It was pointed out, that we often hear about the conditions artists may face, or the terms and conditions of the contracts, but one area seemingly overlooked, was about training for the hosts themselves. This is where staff training on themes such as inclusive welcomes, would be pivotal. It was clear that as an artist navigating the residency programmes for the first time, it can often be daunting. Travelling from one part of the world to another, would mean that artists and providers would need to learn about new customs and ways of working and it was important, that providers demonstrated this duty of care for artists, not only as they arrive, but through the whole residency experience. During the listening circle A Continent of Multiplicities: A perspective from the African continent on intersectional iterations of residencies – realised and imagined, the term ‘mothering’ came up, where crazinisT artisT Artist, the Artistic Director and Curator of perfocraZe International Artist Residency in Ghana and Oyindamola Fakeye, Board Member of Res Artis and Artistic Director of CCA Lagos, Nigeria, discussed this duty of care towards artists on residencies, that providers had to show. As a host, you are making sure that no stone has been left unturned, in the health, safety and well-being of the artist. For example, thinking ahead to whether the artist has appropriate clothing if they are coming from a hot country to somewhere cold, or checking to see whether artists know how to access the internet, should they not be used to it. Whilst these may seem like small things outside of the focus of the residency, from the perspective of the artist, it shows that the residency host cares.

Replacing your morning meetings with a craft making session

Photo: Dr Ope Lori’s mask from: Supporting neurodiversity and disabled artists workshop

Supporting neurodiverse and disabled artists, was a highly fun and creative afternoon breakout room session, facilitated by Sheryll Catto, the Artistic Director & CEO of Action Space, an organisation who works with, supports and creates opportunities for learning disabled artists, alongside Michael Achtmann, one of their exhibiting artists. In a group we were asked to work with in teams of five and had the simple task of decorating a blank mask with various materials. After a period of a few minutes, you would then have to pass your mask along to the person on your left, until after a number of passes, your original mask is then returned back to you. This activity was in the aid of highlighting key points around organisations supporting neurodiverse and disabled artists which included:

  1. Please do not let fear stop you – even if you don’t know where to start, don’t let that put you off taking the first steps in making your organisation more accessible, and/or supporting artists who are learning disabled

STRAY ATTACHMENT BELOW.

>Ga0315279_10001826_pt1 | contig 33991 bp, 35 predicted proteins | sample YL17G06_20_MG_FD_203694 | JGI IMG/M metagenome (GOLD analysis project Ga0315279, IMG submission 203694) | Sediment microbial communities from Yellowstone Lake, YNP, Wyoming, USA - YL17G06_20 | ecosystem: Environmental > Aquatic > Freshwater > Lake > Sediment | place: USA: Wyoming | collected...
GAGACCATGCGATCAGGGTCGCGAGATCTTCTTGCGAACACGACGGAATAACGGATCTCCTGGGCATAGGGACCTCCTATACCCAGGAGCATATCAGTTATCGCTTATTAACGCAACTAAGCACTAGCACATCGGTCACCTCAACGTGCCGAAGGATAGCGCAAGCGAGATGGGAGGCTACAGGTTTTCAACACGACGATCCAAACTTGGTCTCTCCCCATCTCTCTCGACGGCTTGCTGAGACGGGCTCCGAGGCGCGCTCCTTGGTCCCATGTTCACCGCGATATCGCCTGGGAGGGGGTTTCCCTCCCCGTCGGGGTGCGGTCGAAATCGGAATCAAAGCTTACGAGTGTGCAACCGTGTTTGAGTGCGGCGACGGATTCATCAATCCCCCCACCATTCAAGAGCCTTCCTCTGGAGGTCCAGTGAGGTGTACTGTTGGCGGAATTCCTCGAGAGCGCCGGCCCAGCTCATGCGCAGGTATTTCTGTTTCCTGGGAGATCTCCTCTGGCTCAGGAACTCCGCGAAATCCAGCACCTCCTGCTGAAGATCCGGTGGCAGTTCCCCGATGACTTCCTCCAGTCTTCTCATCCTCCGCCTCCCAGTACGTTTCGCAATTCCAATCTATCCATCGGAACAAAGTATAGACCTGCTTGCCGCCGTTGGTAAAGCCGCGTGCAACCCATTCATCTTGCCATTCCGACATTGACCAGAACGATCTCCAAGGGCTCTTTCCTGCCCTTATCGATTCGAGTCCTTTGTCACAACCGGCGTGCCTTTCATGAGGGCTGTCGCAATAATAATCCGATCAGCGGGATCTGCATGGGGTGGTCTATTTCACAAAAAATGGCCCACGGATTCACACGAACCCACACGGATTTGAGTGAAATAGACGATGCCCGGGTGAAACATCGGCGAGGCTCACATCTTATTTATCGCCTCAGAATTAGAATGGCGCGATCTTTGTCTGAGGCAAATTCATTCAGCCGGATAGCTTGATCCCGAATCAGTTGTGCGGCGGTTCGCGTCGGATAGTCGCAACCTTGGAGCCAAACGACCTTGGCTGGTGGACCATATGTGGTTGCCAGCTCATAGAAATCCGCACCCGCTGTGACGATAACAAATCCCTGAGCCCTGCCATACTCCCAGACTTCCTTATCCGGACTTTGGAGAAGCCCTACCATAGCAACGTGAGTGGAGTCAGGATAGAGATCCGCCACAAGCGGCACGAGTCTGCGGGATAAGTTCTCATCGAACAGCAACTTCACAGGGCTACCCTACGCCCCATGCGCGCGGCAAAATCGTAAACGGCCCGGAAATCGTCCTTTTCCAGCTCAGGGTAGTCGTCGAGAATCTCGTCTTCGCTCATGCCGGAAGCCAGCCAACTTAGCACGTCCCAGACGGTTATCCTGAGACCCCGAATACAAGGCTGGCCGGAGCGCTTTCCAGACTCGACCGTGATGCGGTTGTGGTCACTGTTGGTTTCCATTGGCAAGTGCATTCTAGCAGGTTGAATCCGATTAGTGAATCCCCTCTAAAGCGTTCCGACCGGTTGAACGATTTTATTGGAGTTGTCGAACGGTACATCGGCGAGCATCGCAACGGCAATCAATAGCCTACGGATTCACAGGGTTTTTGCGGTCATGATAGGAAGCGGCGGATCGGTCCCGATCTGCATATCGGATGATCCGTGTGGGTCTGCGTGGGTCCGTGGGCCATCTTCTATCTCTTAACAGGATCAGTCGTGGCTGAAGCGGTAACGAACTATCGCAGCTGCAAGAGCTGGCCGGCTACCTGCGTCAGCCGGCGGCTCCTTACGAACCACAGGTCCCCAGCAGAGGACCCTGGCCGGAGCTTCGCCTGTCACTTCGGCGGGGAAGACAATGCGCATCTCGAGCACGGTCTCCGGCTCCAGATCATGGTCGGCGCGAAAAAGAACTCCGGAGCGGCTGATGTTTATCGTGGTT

2. The provider and artist work together
  3. The artist comes first – It has to start with saying “I’m really excited by your work.” In other words, take on the artist because of their talent and what they do. Remember “right artist for the residency, not from the level of identity.’
  4. Universal versus specific – Remember that each artist has different needs. There is no one single checklist, as you are working with different people.


We heard the term ‘learning disabled artists’, as used by Sheryll Catto, when speaking on the panel, Residencies for Everyone: Equality, diversity and inclusion in local and global contexts. This term pre-fixes learning as opposed to simply using disabled artists. We also unpacked the word accessibility. Often, accessibility is used in reference to the physical environment, but it was pointed out, that we should also consider it in recognising challenges in the mental health and well-being space. For example, recognising the potential feelings of anxiety for people who are learning disabled, and who might not want to give artists talks about their work in a traditional lecture hall space, as well as other marginalised groups, where being the only one, can often be uncomfortable. Accessibility was also used in the sense of various bodies being allowed to pass. As we mentioned earlier, the visa application processes can indirectly discriminate against marginalised groups and so by accessibility, we should think of the total ways in which this term is being used and recognise the various barriers that can limit a person’s movement or sense of belonging. 


If you are looking to implement an inclusive welcome training course, please get in touch!